Advanced Care Planning at the End of Life for People with Dementia

Jones, Kerry and Richards, Naomi (2017). Advanced Care Planning at the End of Life for People with Dementia. In: Dementia and End of Life Care in Scotland, 13 Jun 2017, The Open University, Dumfries, Scotland.


In the UK is estimated at around 800,000 people, with 90, 000 people with dementia in Scotland. It’s forecast that by 2025, one in three people over the age of 60 will have dementia when they die.

It is not always recognised that dementia is a progressive and life-limiting illness – perhaps because you can die of other things for example cardiovascular disease. However, as a result dementia hasn’t received the same level of attention or professional support as other life-limiting illnesses e.g. cancer. In response, a lot of policies – like the Scottish palliative care strategy want to get us talking about death and dying – but we need to get dementia included in those conversations.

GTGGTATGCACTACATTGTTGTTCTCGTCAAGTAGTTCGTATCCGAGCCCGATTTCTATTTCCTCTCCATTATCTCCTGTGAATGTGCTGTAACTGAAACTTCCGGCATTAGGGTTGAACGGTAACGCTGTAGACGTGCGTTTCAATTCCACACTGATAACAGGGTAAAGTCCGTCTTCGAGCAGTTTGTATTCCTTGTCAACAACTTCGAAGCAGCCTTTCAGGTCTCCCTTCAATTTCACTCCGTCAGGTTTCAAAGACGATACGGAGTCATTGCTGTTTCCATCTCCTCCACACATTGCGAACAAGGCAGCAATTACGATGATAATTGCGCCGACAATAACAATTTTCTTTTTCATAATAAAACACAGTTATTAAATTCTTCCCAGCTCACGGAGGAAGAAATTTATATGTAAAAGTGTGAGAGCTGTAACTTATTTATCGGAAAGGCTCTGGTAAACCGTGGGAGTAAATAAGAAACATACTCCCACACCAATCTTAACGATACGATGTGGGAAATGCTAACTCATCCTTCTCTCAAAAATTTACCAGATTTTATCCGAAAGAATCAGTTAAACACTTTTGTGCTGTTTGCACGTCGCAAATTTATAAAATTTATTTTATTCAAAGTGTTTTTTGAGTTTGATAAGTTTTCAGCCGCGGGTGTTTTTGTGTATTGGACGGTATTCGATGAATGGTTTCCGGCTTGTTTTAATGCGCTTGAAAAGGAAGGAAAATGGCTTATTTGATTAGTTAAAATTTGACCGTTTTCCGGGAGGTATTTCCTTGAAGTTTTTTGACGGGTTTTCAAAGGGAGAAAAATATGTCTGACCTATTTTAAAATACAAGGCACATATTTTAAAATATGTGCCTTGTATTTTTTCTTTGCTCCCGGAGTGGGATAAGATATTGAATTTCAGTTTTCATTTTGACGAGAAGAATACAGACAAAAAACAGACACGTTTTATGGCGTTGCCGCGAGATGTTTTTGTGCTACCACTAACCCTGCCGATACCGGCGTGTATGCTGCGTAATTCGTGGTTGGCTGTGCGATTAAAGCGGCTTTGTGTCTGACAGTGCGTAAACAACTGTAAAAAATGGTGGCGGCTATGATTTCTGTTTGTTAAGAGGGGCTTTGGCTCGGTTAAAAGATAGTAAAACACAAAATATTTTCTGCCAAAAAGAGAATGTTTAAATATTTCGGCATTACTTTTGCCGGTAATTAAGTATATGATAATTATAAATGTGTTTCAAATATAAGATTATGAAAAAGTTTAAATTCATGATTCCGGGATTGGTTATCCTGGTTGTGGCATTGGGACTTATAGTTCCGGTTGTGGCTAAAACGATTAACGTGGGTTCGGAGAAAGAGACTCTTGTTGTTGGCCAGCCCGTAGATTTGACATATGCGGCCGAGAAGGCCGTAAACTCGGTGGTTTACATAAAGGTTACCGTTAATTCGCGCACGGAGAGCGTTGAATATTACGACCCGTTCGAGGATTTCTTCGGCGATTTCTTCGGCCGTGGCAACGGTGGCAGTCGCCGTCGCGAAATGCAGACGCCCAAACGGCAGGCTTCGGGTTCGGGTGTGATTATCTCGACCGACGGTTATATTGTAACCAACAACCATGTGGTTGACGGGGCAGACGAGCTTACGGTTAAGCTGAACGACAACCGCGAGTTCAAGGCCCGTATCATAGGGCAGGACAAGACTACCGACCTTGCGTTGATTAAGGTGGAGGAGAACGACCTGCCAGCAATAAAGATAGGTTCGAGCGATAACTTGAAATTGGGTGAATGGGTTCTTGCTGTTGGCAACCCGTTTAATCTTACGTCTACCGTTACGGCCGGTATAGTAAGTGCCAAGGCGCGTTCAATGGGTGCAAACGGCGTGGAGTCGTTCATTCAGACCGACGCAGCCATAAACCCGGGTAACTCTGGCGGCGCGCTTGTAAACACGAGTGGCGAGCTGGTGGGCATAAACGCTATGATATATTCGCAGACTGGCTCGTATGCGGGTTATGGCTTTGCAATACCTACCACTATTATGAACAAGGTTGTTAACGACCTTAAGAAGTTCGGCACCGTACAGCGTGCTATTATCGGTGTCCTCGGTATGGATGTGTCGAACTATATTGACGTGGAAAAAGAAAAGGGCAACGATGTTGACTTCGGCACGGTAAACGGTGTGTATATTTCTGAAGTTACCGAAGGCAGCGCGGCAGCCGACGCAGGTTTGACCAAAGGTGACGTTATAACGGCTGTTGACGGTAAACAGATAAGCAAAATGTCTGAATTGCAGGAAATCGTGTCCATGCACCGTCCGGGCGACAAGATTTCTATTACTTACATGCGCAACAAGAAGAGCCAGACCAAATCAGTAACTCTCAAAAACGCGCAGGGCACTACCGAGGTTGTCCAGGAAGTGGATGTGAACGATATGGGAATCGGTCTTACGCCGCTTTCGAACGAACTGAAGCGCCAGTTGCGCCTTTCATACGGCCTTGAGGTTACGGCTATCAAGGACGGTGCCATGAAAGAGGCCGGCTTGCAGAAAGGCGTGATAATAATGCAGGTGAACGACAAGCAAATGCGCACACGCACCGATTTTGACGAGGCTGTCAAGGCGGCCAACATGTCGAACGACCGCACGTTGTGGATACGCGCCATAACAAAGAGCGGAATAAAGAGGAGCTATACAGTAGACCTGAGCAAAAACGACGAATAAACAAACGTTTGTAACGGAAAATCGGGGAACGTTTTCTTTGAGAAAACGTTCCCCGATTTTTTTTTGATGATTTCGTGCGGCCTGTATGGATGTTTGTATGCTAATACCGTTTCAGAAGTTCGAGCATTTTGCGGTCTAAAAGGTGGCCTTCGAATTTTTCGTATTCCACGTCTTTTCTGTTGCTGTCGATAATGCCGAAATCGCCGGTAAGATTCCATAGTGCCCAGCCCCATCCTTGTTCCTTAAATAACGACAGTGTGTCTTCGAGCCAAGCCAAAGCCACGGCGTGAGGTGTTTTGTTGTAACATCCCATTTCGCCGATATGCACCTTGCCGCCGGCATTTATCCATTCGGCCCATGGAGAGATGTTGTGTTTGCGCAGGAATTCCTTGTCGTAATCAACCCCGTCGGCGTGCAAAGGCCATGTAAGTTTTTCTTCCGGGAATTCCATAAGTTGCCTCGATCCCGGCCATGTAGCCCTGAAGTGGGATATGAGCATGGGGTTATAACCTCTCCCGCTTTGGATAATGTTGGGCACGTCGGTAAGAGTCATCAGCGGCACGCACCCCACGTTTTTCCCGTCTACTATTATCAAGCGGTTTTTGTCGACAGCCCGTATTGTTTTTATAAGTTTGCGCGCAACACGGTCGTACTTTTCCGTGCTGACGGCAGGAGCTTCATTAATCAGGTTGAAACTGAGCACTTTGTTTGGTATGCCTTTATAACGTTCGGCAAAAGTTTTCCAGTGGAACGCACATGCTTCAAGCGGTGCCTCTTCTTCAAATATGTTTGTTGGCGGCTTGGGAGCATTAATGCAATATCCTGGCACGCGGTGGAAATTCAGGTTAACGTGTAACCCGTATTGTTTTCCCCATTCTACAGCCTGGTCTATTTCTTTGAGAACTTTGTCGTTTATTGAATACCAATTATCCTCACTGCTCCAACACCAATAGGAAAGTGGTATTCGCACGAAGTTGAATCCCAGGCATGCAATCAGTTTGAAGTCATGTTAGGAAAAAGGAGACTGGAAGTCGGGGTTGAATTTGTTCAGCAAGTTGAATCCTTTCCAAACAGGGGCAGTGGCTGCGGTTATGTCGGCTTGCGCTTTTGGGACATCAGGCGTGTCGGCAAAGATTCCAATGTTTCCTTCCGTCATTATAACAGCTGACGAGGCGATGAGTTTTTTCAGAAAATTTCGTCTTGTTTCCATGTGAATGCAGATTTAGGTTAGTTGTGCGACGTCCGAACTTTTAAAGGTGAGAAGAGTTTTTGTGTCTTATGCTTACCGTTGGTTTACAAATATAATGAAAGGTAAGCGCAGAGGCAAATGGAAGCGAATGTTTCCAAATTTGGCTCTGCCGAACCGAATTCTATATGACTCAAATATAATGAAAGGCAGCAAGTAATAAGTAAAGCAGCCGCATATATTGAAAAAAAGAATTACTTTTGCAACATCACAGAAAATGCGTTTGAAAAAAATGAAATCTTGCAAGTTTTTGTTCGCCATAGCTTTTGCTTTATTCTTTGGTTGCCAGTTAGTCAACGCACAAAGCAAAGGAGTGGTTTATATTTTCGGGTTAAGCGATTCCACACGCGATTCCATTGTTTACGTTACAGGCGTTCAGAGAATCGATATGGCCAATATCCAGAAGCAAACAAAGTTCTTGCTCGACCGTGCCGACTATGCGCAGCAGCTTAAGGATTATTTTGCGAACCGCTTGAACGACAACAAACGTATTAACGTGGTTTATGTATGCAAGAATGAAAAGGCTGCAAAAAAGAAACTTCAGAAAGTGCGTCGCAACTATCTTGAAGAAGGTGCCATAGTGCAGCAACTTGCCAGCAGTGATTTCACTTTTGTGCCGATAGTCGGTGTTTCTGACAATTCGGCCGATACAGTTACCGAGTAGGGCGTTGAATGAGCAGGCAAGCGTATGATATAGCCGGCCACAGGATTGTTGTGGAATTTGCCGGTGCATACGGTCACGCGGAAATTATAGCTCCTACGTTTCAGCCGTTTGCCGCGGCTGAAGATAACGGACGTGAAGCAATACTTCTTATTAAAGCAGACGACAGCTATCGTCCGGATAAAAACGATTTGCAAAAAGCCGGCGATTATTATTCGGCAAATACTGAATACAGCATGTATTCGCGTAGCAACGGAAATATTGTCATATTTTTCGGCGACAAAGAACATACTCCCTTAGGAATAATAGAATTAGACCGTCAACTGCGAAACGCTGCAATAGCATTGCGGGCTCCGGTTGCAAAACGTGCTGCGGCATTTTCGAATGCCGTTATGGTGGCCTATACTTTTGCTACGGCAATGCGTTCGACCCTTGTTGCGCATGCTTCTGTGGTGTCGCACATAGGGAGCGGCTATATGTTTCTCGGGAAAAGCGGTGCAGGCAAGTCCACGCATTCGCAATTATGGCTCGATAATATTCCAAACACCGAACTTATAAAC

Dementia involves complex physical and psychological needs. Symptoms, rate of progression, and longevity are all specific to the individual, and can be unpredictable. People in the more advanced stages typically lose mobility, speech, and the ability to chew and swallow safely. One of the things which can characterise the end of life for people with dementia is that things can end up happening to them which they would not have wanted. We can call this treatment undignified – not the kind of ending they would have wanted involving unnecessary interventions. This is what people are seeking to avoid.

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